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We love us some Coen Brothers, but after their last three movies—"Intolerable
Cruelty, "The Ladykillers" and "The Man Who Wasn't There,"—even we were starting
to wonder when the idiosyncratic directors would return to form. Brutal,
truthful and unrelenting for its full running time, "No Country for Old
Men," is that return to form, in a big way.
The first 10 or so minutes of the ambitious, ultimately unsatisfying "There
Will be Blood," are wordless, and brilliant. A man (Daniel Day Lewis),
standing alone at the bottom of a dark, vertical mine shaft carved out of the
ground, painstakingly chisels away at the walls in search of precious metals. He
climbs out, falls and injures himself, and with astonishing singlemindedness,
clambers out and crawls away, then repeats that kind of backbreaking work as one
of many workers at an oil shaft. That opening sequence is pretty much all you
During the first 10 minutes of Juno, Juno MacGuff (Ellen Page)
looks like she's doing an impression of Napoleon Dynamite, the nerdy hero of
Jared Hess's 2004 cult-comedy hit starring John Heder. Both Juno and Napoleon
are socially inept, small-town misfits whose lingua franca has spawned
imitators all around the world. Like the infamous Napoleon, Juno is an off-beat
character who speaks in her own dialect, avoids the "in-crowd" and even has her
own sidekick (no, not Pedro) a peer named Leah (charming newcomer Olivia
Michael Clayton comes on so slowly that, were this not a George
Clooney movie, you might be tempted to bolt. But stick around and you get
rewarded with some of the year's most intense performances, including from
Clooney himself, as a "fixer" for a law-firm that specializes in defending huge
corporations against lawsuits.
Be Kind Rewind is kinda like a cupcake—quirky-cute, and sweet while
you're savoring it, but as soon as it's down the hatch, you feel like you
swallowed little more than fluffy air. But that's alright. Though it won't rock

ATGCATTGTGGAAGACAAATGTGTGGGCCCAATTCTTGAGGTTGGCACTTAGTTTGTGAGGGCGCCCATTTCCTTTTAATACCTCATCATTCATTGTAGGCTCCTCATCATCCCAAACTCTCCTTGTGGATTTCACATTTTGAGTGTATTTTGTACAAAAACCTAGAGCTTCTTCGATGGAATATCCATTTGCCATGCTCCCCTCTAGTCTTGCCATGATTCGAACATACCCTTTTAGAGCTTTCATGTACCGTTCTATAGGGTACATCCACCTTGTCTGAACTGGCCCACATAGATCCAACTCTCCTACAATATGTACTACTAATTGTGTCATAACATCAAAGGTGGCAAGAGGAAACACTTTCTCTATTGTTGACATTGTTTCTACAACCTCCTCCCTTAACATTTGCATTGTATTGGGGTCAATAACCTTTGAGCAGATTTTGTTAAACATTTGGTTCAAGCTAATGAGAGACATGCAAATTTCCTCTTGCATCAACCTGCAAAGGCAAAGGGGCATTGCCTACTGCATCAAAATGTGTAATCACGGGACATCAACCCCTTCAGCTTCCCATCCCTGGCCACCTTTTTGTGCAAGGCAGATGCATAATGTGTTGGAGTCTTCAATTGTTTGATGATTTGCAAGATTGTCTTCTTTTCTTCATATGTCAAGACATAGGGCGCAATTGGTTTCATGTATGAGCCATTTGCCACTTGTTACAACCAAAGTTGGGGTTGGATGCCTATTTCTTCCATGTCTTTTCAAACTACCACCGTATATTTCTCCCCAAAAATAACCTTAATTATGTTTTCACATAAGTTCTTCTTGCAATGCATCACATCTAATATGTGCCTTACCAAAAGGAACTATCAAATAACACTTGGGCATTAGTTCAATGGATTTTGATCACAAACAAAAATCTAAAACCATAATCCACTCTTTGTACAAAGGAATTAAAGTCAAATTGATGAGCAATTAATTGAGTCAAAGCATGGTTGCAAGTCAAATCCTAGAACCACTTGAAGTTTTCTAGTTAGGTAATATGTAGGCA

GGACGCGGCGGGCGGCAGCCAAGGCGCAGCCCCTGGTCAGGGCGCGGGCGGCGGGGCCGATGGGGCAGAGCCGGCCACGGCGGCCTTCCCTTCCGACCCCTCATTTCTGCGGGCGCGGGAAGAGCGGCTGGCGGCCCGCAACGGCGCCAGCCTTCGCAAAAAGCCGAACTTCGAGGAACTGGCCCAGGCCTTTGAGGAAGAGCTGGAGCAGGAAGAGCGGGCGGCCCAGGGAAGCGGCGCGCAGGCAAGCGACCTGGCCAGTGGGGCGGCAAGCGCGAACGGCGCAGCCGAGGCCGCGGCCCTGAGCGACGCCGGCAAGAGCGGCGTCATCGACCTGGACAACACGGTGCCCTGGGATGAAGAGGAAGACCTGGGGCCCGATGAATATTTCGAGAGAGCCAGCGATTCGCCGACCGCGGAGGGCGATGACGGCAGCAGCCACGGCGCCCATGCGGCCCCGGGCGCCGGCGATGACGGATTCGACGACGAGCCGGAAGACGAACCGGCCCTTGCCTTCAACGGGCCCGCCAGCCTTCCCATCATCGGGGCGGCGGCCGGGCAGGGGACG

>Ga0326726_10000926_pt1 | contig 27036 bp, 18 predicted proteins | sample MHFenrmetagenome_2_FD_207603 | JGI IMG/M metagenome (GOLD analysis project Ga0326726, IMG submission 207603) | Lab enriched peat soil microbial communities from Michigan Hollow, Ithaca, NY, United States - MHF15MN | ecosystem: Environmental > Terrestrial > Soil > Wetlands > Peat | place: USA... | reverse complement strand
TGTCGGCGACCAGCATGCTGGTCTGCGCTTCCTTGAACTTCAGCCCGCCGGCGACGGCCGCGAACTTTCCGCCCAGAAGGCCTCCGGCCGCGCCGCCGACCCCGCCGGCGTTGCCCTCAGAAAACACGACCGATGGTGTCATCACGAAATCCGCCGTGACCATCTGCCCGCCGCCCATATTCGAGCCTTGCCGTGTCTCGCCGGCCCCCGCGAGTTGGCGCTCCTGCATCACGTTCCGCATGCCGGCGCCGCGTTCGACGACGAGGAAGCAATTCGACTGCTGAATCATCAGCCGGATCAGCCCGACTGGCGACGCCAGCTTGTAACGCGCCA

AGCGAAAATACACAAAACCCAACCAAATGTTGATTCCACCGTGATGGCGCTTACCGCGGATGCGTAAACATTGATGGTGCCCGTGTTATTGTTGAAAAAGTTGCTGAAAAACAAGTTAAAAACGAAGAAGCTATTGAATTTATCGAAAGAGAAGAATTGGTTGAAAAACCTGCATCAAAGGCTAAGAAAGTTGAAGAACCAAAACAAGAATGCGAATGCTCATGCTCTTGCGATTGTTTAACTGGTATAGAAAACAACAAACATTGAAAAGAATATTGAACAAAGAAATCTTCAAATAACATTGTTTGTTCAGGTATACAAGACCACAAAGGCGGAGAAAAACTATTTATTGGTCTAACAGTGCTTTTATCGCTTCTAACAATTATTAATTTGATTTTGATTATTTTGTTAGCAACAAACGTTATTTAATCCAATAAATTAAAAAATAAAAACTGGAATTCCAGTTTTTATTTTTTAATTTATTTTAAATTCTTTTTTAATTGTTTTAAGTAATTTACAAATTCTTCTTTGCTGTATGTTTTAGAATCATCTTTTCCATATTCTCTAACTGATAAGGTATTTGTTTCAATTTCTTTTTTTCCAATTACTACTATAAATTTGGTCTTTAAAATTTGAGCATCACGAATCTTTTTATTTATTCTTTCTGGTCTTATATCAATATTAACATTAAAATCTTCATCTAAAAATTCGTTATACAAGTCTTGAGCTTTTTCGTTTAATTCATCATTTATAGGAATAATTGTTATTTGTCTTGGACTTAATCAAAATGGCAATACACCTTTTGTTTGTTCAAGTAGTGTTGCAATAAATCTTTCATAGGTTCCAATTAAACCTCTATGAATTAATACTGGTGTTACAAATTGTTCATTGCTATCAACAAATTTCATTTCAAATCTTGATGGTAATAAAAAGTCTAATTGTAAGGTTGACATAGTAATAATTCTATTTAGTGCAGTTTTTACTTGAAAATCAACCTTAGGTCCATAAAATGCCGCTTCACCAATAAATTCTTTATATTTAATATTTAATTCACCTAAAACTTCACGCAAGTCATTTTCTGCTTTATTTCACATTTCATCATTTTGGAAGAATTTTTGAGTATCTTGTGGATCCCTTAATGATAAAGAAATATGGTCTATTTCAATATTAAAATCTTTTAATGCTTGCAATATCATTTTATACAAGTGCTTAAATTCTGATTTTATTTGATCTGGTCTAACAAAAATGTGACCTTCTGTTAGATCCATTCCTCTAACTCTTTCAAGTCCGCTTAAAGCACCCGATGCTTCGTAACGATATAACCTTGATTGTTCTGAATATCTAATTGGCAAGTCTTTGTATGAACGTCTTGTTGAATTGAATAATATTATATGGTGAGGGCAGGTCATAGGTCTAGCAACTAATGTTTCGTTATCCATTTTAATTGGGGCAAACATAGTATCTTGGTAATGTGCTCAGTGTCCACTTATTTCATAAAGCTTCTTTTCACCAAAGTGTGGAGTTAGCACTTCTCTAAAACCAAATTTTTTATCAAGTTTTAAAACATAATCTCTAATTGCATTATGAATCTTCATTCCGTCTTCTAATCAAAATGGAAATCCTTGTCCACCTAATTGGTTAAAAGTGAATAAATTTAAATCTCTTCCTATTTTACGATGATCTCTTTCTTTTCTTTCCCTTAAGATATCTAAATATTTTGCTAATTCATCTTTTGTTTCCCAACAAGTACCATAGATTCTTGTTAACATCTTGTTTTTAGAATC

your world the way we want a Michel Gondry movie to—there are certainly
worse things for a movie to be than likeable. Set in dreary Passaic, New Jersey,
it's populated by the kind of oddball characters that populated Gondry's
previous movies, Eternal Sunshine of the Spotless Mind and The Science
We're so proud of Penélope Cruz, Jessica Alba and Cameron Diaz—not only did these Latina leading ladies avoid the pitfall of wearing a red gown and looking like everyone else at the Oscars, but they also rejected the bright pinks and reds seen on the faces of other stars and went for an au naturale glow. All three stars proved that even on a night as spectacular as the Academy Awards, nude makeup can be sublimely sexy.
Wow, there are some days we thank our estrellas that we aren't on the management team of an A-list celebrity (well, make that every day). The New York Daily News reports that Christina Aguilera and Nicole Richie have both been acting, err, out of sorts since delivering their babies a few weeks ago.
Hollywood's biggest night has come and gone, and while we think it was sort
of a dull show, the highlight was definitely Javier Bardem's win for Best
Supporting Actor and his touching acceptance speech. Javi and his boys, the
Coen Brothers, were the big winners of the night—their film No Country
for Old Men also took home the Best Picture, Best Director and Best Adapted
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